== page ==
Paths of Color: Susan Overstreet One Woman Show
FOR IMMEDIATE RELEASE
Cape Cod, MA —The Addison Art Gallery will present a One Woman Show, demonstration, and reception featuring Susan Overstreet. This exhibition showcases an exciting collection of the latest plein air work by one of the region’s most distinctive contemporary expressionists. Following the footsteps of the Cape’s historically influential artists, Overstreet forges a new path exploring her singular window into a world of wonder and beauty.
“Sand, sea and sky offer an evolving kaleidoscope of color,” explains Overstreet. “Capturing the array of vivid chromatic compositions on the Cape drives my spontaneous and intuitive process.”
To give viewers a greater understanding of her process, Overstreet will demonstrate her distinctive use of color while painting a larger work based on a plein air study. Audience questions and comments are welcome and will add to this lively presentation.
Demonstration Saturday, August 4 from 3:00 to 4:30
Reception Saturday, August 4 from 5:00 to 7:00. Showing all summer.
43 South Orleans Road (Route 28), Orleans, MA 508.255.6200 addisonart.com
Susan Overstreet has exhibited at the Provincetown Art Association and Museum, Cape Cod Cultural Center, Cape Cod Museum of Art, and Highland House Museum. Represented by the Addison Art Gallery, her joyful work is collected nationally and she is often commissioned to preserve cherished events and scenes.
Susan completed studio work at George Washington University, and continued studying fine arts at Corcoran School of Art and Art League School of Alexandria. She has been featured in various regional periodicals. Her portrait of a Cape Cod lobsterman was among only sixty paintings accepted into the juried American Women Artists Annual Competition.
In Virginia, her work was accepted in many juried competitions including the Fairfax County Council of the Arts, the Fairfax Government Center, the Springfield Art Guild Annual Juried Exhibition, Waterford Art Festival, and the Torpedo Factory. She taught art to children in Fairfax Public Schools and served as president of the Springfield Art Guild.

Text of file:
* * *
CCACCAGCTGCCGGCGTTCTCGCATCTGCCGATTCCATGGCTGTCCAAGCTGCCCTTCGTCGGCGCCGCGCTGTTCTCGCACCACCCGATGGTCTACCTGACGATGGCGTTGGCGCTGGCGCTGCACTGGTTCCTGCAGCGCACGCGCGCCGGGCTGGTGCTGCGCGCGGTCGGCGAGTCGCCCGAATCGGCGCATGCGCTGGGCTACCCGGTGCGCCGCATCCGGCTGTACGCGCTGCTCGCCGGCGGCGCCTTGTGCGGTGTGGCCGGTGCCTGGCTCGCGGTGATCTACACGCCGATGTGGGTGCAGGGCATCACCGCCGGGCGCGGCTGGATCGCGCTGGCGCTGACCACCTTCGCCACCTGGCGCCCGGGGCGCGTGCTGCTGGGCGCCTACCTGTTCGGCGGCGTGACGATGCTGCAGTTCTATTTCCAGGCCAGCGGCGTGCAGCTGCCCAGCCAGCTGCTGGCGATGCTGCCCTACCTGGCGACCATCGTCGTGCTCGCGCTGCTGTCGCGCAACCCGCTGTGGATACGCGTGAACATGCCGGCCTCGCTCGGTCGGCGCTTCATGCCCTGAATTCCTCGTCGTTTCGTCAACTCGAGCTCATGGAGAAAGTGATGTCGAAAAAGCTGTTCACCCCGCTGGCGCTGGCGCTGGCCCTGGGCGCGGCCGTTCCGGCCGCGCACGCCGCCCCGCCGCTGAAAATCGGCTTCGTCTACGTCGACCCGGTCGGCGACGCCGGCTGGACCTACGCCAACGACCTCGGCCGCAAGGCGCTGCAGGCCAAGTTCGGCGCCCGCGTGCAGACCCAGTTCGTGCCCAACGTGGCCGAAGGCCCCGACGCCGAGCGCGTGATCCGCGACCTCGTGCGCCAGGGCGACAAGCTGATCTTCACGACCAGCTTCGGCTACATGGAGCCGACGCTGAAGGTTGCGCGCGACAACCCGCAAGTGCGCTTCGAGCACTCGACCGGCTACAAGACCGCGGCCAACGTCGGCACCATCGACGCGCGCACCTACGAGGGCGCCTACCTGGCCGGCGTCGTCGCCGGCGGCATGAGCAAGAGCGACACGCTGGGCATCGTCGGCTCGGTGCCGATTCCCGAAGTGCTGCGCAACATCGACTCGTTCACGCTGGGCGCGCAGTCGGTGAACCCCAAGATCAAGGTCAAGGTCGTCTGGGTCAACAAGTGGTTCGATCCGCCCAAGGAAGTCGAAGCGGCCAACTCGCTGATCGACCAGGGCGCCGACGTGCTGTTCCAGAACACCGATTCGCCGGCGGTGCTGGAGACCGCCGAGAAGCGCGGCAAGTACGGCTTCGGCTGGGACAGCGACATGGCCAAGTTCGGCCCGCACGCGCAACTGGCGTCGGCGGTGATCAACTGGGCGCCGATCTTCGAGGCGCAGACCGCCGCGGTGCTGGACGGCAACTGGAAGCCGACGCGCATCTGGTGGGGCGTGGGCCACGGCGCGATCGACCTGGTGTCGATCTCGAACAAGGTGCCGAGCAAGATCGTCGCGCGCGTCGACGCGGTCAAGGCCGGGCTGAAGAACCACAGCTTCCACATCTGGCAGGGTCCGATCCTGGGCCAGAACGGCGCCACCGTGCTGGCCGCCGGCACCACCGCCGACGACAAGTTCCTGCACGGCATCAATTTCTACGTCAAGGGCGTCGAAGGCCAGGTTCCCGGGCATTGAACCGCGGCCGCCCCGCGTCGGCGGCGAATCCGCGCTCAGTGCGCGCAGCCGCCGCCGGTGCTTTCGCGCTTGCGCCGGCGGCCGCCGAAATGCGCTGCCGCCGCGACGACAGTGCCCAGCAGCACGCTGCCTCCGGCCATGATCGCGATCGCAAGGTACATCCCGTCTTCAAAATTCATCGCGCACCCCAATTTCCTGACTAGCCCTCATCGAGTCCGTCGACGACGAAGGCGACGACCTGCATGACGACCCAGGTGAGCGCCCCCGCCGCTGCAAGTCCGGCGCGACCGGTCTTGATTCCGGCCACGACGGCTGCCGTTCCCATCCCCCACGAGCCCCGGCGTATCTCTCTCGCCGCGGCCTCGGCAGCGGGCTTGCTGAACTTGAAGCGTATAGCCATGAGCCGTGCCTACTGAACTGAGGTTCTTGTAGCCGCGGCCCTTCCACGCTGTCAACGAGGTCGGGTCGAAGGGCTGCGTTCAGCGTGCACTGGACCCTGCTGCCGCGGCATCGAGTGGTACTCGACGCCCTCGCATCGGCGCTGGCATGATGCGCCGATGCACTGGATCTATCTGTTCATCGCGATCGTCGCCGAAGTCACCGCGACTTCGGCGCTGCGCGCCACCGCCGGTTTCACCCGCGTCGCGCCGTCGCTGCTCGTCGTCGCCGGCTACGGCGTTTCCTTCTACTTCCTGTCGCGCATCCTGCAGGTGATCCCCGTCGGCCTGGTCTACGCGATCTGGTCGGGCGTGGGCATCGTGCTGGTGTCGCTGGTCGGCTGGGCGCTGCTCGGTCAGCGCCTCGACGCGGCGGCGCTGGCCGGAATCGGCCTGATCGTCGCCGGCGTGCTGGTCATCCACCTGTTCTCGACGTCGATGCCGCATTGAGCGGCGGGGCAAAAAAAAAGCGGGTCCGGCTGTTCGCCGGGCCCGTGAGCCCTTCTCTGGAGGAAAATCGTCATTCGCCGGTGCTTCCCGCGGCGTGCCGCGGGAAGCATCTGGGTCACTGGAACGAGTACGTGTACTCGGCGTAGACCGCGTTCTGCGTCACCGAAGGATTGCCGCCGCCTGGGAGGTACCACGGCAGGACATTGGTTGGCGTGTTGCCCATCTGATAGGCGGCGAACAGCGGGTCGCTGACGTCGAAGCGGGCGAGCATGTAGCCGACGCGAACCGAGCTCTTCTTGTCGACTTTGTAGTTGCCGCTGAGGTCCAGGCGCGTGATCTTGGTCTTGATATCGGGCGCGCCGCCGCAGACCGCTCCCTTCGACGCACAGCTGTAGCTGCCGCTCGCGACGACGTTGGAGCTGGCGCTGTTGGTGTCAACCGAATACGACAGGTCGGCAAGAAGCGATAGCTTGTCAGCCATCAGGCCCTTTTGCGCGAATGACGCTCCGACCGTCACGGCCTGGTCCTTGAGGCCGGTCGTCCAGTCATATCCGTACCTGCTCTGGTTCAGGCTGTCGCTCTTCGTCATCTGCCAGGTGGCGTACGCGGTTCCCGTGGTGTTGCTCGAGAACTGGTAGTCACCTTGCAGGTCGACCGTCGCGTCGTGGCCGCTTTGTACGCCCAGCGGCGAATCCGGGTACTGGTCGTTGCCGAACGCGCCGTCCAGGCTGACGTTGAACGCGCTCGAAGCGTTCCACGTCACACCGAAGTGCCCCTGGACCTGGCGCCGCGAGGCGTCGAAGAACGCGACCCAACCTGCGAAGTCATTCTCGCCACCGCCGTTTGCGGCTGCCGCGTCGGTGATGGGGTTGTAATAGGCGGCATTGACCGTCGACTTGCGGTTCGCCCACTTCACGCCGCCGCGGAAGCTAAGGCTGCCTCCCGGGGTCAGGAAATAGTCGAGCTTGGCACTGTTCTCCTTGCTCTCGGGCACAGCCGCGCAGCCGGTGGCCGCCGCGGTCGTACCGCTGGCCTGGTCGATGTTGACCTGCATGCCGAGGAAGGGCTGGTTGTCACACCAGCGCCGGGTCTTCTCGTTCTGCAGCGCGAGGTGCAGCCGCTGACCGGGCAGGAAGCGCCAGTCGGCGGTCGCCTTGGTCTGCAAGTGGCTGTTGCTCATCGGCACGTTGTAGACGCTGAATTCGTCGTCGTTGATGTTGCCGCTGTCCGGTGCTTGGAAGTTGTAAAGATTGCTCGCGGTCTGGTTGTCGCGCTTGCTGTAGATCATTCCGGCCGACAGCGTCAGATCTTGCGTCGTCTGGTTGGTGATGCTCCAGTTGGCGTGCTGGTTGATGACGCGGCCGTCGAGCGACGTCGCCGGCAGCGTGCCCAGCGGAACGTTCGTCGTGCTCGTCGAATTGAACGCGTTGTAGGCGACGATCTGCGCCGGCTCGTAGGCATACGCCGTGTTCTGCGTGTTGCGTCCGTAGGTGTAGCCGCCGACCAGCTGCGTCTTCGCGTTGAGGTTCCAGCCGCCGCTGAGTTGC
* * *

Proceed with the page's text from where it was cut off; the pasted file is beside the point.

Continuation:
“Art is a soulful response to a subject. I am inspired by the people and environments of Cape Cod and places that I travel. My process begins with an emotional connection to a subject. I study how best to technically get this reaction on the canvas and then use my brushes and colors to convey my individual expression. It is a joyful challenge to hone an evolving, experimental, technical process that honors the world around us.” — Susan Overstreet
Addison Art Gallery
The internationally respected Addison Art Gallery is widely known for representing the region’s most popular artists, bringing exceptional emerging artists to the market, offering collectors a plethora of opportunities to get to know artists, and generously supporting numerous community, charitable and environmental organizations. This fine art gallery represents artists from across the United States, Mexico and France, and is home to many of the most sought-after Cape Cod artists. Housed in a charming Cape house overlooking Orleans Town Cove, the welcoming gallery provides a comfortable environment for viewing exceptional work.
The Addison Art Gallery, often praised for its ingenious exhibitions and events, has collaborated with the Cape Cod Museum of Art, Provincetown Art Association & Museum, Truro, Wellfleet and Eastham libraries, Cape Cod Hospital, Truro Historical Society, Orleans Conservation Commission, Orleans Improvement Association, Orleans Pond Coalition, and Henry Beston Society. The gallery was chosen as the Cape Cod National Seashore’s dedicated art partner for the 50th anniversary of the Seashore as well as the 100th anniversary of the National Park Service; created After Hopper, an ongoing venture celebrating contemporary artists inspired by Edward Hopper and the places he painted; is presenting Outermost Inspirations, an homage to Henry Beston’s The Outermost House this year; and will orchestrate In Thoreau’s Views, an artful look at Henry David Thoreau’s Cape Cod in 2019.